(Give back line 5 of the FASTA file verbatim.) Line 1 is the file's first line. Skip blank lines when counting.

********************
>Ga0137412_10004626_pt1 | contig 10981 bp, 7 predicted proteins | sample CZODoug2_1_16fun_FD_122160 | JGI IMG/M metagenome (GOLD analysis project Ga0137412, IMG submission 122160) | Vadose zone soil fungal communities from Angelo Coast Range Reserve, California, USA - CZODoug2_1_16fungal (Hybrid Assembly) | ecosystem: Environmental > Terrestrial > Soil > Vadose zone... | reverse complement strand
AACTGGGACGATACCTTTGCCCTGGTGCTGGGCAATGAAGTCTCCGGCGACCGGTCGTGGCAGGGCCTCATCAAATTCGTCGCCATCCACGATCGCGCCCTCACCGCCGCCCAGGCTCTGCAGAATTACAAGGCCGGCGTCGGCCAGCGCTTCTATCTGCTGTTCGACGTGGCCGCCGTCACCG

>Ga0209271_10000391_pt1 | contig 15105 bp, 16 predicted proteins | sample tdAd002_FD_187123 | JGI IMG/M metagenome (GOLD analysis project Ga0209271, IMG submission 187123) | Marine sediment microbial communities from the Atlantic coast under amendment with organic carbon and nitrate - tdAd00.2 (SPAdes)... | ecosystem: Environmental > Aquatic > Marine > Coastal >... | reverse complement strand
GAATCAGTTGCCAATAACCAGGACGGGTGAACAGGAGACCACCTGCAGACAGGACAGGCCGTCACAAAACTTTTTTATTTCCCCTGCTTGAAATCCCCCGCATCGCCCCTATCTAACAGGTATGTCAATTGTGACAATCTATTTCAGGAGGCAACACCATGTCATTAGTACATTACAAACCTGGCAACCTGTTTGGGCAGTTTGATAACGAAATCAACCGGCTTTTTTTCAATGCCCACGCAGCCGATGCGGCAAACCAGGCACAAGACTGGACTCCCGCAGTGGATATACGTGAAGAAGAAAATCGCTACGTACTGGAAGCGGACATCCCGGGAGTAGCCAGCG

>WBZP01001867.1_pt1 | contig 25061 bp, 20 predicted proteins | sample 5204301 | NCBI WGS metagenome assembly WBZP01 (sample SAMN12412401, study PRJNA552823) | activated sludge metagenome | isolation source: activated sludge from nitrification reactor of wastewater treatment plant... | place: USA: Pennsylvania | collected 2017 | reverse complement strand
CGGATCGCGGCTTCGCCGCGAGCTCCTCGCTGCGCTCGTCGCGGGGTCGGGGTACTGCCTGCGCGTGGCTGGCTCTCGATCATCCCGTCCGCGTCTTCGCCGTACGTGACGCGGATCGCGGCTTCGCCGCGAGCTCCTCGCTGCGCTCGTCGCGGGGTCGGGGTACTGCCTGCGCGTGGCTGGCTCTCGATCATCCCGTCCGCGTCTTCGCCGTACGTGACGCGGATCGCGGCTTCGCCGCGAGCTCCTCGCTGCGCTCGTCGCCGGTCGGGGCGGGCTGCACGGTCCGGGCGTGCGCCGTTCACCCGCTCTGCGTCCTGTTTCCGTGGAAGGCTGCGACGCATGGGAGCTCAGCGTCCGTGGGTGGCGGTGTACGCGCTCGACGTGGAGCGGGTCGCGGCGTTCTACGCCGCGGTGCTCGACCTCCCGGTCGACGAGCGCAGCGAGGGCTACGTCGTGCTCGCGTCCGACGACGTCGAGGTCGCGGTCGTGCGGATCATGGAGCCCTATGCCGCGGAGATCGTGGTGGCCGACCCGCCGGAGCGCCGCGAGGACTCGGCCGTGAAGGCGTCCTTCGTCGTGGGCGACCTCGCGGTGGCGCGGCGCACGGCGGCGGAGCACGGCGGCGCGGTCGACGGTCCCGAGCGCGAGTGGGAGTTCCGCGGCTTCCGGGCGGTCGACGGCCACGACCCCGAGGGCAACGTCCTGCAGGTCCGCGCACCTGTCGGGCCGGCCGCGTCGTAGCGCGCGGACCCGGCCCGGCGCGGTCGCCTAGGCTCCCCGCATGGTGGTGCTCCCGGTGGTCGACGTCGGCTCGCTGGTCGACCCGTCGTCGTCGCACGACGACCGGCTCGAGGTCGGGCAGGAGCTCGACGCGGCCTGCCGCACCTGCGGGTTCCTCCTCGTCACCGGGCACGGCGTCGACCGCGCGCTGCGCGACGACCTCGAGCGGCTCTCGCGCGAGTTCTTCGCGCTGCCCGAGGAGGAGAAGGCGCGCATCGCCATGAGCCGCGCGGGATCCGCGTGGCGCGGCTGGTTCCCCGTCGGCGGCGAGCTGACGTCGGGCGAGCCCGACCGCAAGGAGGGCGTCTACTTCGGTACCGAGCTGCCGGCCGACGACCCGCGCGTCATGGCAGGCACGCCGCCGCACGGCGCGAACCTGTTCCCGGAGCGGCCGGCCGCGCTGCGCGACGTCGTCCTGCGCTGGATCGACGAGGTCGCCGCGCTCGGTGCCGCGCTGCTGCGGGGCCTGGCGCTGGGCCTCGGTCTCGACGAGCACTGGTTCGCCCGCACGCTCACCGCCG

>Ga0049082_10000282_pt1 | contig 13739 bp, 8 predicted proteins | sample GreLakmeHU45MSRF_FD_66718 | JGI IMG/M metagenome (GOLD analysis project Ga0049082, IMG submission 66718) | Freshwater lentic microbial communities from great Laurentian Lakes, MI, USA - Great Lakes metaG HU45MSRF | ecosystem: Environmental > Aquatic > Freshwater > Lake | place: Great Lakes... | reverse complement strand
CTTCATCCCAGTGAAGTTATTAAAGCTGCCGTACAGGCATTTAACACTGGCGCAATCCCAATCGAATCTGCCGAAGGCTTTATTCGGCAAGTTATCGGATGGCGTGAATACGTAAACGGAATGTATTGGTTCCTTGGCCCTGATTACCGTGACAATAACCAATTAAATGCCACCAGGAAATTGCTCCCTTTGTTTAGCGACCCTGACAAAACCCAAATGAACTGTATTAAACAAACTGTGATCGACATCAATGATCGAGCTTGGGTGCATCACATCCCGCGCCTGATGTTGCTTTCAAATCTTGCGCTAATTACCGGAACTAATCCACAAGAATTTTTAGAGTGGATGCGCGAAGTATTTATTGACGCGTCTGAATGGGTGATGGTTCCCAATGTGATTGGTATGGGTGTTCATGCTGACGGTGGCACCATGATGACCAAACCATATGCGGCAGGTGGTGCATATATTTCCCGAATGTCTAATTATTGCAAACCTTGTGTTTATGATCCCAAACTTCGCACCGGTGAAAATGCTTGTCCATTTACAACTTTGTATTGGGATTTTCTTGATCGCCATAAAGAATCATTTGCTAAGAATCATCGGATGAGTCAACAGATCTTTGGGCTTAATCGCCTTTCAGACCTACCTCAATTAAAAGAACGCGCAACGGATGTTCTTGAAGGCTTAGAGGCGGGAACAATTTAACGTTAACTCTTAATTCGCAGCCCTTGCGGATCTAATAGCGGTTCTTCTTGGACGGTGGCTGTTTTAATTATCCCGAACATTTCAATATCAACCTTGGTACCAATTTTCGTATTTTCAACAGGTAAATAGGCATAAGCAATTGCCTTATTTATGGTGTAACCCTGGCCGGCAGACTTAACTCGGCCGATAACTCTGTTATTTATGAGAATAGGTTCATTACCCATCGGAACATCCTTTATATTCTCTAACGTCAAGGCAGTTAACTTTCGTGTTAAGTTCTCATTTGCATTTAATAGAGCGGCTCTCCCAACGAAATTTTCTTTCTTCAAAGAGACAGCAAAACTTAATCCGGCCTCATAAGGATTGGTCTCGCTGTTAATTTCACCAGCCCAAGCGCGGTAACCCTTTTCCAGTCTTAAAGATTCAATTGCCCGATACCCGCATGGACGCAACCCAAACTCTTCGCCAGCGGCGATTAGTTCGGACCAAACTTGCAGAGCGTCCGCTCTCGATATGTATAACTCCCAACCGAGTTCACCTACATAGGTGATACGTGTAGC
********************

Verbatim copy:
>WBZP01001867.1_pt1 | contig 25061 bp, 20 predicted proteins | sample 5204301 | NCBI WGS metagenome assembly WBZP01 (sample SAMN12412401, study PRJNA552823) | activated sludge metagenome | isolation source: activated sludge from nitrification reactor of wastewater treatment plant... | place: USA: Pennsylvania | collected 2017 | reverse complement strand